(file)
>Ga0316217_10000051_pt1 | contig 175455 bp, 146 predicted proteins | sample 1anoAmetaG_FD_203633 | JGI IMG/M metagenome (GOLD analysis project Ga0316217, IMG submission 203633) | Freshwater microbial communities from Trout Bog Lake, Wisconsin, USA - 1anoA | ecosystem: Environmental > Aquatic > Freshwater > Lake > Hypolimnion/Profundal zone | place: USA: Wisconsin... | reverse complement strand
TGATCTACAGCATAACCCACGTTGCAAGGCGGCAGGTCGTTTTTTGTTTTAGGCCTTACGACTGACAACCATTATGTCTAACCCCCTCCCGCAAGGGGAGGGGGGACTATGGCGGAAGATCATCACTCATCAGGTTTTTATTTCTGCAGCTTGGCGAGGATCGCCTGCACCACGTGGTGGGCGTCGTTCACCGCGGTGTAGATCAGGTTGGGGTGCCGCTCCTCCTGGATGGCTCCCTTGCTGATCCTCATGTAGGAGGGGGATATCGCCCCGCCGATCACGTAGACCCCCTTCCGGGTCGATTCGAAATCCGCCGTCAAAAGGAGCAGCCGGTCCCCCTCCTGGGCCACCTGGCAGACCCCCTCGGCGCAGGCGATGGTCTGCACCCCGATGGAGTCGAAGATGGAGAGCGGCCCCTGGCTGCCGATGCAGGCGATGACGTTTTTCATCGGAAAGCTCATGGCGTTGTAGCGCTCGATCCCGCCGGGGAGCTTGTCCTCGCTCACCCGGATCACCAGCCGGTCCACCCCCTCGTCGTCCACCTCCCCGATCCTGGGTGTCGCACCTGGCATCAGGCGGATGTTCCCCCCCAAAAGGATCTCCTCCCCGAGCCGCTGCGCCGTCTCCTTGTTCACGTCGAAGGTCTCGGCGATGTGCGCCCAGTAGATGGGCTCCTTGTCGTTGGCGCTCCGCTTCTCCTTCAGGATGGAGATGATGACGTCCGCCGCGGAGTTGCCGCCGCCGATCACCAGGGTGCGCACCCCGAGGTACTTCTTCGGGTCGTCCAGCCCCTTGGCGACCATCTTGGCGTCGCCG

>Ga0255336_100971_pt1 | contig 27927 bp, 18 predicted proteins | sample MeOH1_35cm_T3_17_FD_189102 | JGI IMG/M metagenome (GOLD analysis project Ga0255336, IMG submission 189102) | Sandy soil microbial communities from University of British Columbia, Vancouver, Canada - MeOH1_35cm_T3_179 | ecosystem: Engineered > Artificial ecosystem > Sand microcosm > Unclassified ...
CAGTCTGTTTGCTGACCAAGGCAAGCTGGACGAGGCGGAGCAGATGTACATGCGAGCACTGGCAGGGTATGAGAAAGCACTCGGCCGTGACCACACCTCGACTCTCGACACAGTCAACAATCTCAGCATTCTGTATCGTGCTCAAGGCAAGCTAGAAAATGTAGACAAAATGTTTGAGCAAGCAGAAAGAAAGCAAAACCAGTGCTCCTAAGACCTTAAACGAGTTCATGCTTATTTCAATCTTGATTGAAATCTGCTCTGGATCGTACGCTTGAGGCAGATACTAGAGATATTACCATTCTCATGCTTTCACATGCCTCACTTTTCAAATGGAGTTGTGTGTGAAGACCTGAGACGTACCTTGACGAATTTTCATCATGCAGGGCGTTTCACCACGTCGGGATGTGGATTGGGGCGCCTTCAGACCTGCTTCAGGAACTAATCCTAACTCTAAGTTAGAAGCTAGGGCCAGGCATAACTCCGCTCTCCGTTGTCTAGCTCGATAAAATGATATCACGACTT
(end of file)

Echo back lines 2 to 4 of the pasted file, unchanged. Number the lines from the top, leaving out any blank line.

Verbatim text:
TGATCTACAGCATAACCCACGTTGCAAGGCGGCAGGTCGTTTTTTGTTTTAGGCCTTACGACTGACAACCATTATGTCTAACCCCCTCCCGCAAGGGGAGGGGGGACTATGGCGGAAGATCATCACTCATCAGGTTTTTATTTCTGCAGCTTGGCGAGGATCGCCTGCACCACGTGGTGGGCGTCGTTCACCGCGGTGTAGATCAGGTTGGGGTGCCGCTCCTCCTGGATGGCTCCCTTGCTGATCCTCATGTAGGAGGGGGATATCGCCCCGCCGATCACGTAGACCCCCTTCCGGGTCGATTCGAAATCCGCCGTCAAAAGGAGCAGCCGGTCCCCCTCCTGGGCCACCTGGCAGACCCCCTCGGCGCAGGCGATGGTCTGCACCCCGATGGAGTCGAAGATGGAGAGCGGCCCCTGGCTGCCGATGCAGGCGATGACGTTTTTCATCGGAAAGCTCATGGCGTTGTAGCGCTCGATCCCGCCGGGGAGCTTGTCCTCGCTCACCCGGATCACCAGCCGGTCCACCCCCTCGTCGTCCACCTCCCCGATCCTGGGTGTCGCACCTGGCATCAGGCGGATGTTCCCCCCCAAAAGGATCTCCTCCCCGAGCCGCTGCGCCGTCTCCTTGTTCACGTCGAAGGTCTCGGCGATGTGCGCCCAGTAGATGGGCTCCTTGTCGTTGGCGCTCCGCTTCTCCTTCAGGATGGAGATGATGACGTCCGCCGCGGAGTTGCCGCCGCCGATCACCAGGGTGCGCACCCCGAGGTACTTCTTCGGGTCGTCCAGCCCCTTGGCGACCATCTTGGCGTCGCCG

>Ga0255336_100971_pt1 | contig 27927 bp, 18 predicted proteins | sample MeOH1_35cm_T3_17_FD_189102 | JGI IMG/M metagenome (GOLD analysis project Ga0255336, IMG submission 189102) | Sandy soil microbial communities from University of British Columbia, Vancouver, Canada - MeOH1_35cm_T3_179 | ecosystem: Engineered > Artificial ecosystem > Sand microcosm > Unclassified ...
CAGTCTGTTTGCTGACCAAGGCAAGCTGGACGAGGCGGAGCAGATGTACATGCGAGCACTGGCAGGGTATGAGAAAGCACTCGGCCGTGACCACACCTCGACTCTCGACACAGTCAACAATCTCAGCATTCTGTATCGTGCTCAAGGCAAGCTAGAAAATGTAGACAAAATGTTTGAGCAAGCAGAAAGAAAGCAAAACCAGTGCTCCTAAGACCTTAAACGAGTTCATGCTTATTTCAATCTTGATTGAAATCTGCTCTGGATCGTACGCTTGAGGCAGATACTAGAGATATTACCATTCTCATGCTTTCACATGCCTCACTTTTCAAATGGAGTTGTGTGTGAAGACCTGAGACGTACCTTGACGAATTTTCATCATGCAGGGCGTTTCACCACGTCGGGATGTGGATTGGGGCGCCTTCAGACCTGCTTCAGGAACTAATCCTAACTCTAAGTTAGAAGCTAGGGCCAGGCATAACTCCGCTCTCCGTTGTCTAGCTCGATAAAATGATATCACGACTT